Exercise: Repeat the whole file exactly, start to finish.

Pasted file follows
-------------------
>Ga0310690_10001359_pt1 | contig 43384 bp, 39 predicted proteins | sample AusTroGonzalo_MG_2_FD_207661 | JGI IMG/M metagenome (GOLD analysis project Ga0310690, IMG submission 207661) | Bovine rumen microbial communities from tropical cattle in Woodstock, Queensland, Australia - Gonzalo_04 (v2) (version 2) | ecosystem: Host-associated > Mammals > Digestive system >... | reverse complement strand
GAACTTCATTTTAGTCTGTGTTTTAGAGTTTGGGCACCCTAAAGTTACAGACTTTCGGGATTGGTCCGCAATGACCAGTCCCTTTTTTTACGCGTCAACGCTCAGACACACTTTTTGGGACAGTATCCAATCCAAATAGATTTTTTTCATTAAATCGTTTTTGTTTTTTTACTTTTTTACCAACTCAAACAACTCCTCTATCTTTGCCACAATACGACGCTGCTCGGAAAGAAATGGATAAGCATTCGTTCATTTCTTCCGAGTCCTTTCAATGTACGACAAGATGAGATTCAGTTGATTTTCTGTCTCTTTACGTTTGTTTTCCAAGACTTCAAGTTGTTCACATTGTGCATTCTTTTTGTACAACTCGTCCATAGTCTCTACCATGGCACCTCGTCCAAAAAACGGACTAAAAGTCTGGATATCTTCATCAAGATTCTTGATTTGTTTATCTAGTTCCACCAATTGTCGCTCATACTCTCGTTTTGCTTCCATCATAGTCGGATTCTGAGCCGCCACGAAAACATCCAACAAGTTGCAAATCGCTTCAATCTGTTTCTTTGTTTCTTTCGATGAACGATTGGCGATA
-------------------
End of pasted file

>Ga0310690_10001359_pt1 | contig 43384 bp, 39 predicted proteins | sample AusTroGonzalo_MG_2_FD_207661 | JGI IMG/M metagenome (GOLD analysis project Ga0310690, IMG submission 207661) | Bovine rumen microbial communities from tropical cattle in Woodstock, Queensland, Australia - Gonzalo_04 (v2) (version 2) | ecosystem: Host-associated > Mammals > Digestive system >... | reverse complement strand
GAACTTCATTTTAGTCTGTGTTTTAGAGTTTGGGCACCCTAAAGTTACAGACTTTCGGGATTGGTCCGCAATGACCAGTCCCTTTTTTTACGCGTCAACGCTCAGACACACTTTTTGGGACAGTATCCAATCCAAATAGATTTTTTTCATTAAATCGTTTTTGTTTTTTTACTTTTTTACCAACTCAAACAACTCCTCTATCTTTGCCACAATACGACGCTGCTCGGAAAGAAATGGATAAGCATTCGTTCATTTCTTCCGAGTCCTTTCAATGTACGACAAGATGAGATTCAGTTGATTTTCTGTCTCTTTACGTTTGTTTTCCAAGACTTCAAGTTGTTCACATTGTGCATTCTTTTTGTACAACTCGTCCATAGTCTCTACCATGGCACCTCGTCCAAAAAACGGACTAAAAGTCTGGATATCTTCATCAAGATTCTTGATTTGTTTATCTAGTTCCACCAATTGTCGCTCATACTCTCGTTTTGCTTCCATCATAGTCGGATTCTGAGCCGCCACGAAAACATCCAACAAGTTGCAAATCGCTTCAATCTGTTTCTTTGTTTCTTTCGATGAACGATTGGCGATA